You must practice seeing yourself with a little distance, cultivating the ability to get out of your own head. Detachment is a sort of natural ego antidote. It's easy to be emotionally invested and infatuated with your own work. Any and every narcissist can do that. What is rare is not raw talent, skill, or even confidence, but humility, diligence, and self-awareness.

Be action and education focused, and forgo validation and status.

Almost universally, the kind of performance we give on social media is positive. It's more "Let me tell you how well things are going. Look how great I am." It's rarely the truth: "I'm scared. I'm struggling. I don't know."

So what is scarce and rare? Silence. The ability to deliberately keep yourself out of the conversation and subsist without its validation. Silence is the respite of the confident and strong.

Doing great work is a struggle.

Impressing people is utterly different from being truly impressive.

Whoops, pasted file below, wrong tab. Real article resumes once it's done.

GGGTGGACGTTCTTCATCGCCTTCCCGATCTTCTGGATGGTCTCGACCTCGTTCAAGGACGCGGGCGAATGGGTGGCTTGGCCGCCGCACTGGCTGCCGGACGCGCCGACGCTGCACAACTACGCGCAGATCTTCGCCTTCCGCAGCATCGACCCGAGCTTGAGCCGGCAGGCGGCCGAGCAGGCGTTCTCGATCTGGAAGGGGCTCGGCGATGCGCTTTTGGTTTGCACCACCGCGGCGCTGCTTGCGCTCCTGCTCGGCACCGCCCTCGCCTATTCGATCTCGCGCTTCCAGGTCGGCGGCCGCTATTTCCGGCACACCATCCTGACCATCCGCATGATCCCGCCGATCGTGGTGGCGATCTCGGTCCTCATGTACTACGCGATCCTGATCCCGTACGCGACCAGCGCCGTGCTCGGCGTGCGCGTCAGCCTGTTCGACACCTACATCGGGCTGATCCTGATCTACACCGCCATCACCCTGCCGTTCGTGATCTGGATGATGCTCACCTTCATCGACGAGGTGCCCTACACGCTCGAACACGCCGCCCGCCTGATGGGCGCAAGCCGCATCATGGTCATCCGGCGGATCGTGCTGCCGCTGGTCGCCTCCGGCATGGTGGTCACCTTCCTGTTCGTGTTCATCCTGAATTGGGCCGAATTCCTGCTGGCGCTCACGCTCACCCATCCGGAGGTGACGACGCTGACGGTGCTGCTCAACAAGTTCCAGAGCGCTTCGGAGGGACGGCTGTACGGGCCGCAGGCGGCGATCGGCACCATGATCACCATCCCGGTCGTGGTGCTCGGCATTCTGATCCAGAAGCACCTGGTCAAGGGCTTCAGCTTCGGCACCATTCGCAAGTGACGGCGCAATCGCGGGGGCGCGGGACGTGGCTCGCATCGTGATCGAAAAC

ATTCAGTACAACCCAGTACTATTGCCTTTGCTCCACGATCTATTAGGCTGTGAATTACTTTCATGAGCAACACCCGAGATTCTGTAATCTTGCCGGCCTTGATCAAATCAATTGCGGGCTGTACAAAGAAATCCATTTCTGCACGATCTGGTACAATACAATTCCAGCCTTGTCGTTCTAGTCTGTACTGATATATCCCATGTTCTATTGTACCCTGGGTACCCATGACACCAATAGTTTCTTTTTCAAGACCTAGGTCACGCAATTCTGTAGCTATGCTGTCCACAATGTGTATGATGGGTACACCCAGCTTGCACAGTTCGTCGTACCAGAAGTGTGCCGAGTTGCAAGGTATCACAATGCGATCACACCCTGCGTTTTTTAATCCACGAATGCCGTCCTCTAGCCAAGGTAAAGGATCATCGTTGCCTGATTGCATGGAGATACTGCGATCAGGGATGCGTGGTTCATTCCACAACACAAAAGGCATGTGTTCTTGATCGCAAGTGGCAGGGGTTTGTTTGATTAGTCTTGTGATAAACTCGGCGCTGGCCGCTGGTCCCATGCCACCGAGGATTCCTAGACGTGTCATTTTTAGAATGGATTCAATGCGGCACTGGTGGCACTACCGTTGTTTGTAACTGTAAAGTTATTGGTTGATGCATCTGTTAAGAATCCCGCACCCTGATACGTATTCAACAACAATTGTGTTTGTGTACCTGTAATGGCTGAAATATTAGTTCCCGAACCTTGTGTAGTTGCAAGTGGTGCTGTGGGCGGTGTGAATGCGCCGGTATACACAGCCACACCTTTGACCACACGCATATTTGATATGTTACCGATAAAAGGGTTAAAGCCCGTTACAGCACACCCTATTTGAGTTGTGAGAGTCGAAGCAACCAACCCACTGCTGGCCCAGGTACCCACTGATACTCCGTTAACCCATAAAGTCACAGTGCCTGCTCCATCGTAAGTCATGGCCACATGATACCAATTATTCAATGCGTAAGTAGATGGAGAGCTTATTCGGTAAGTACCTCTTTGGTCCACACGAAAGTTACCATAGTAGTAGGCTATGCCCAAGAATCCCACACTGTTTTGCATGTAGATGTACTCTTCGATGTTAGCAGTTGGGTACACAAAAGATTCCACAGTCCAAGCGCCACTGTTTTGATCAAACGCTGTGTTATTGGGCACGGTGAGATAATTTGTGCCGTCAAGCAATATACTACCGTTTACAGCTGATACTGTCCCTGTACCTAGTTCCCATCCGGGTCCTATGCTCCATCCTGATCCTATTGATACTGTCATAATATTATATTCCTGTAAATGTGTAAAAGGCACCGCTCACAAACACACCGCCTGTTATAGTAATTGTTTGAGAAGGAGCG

"It is impossible to learn that which one thinks one already knows." -Epictetus

The art of taking feedback is such a crucial skill in life, particularly harsh and critical feedback...The ego avoids such feedback at all costs.

On Eleanor Roosevelt: She had purpose. She had direction. She wasn't driven by passion, but by reason.

Kareem Abdul-Jabbar: Used one word to describe the style of his famous coach [John Wooden]: "dispassionate." As in not passionate. Wooden wasn't about rah-rah speeches or inspiration. He saw those extra emotions as a burden. Instead his philosophy was about being in control and doing your job and never being "passion's slave."

Neither of them [Wooden or Roosevelt] were driven by excitement, nor were they bodies in constant motion. Instead, it took them years to become the person they became known as. It was a process of accumulation.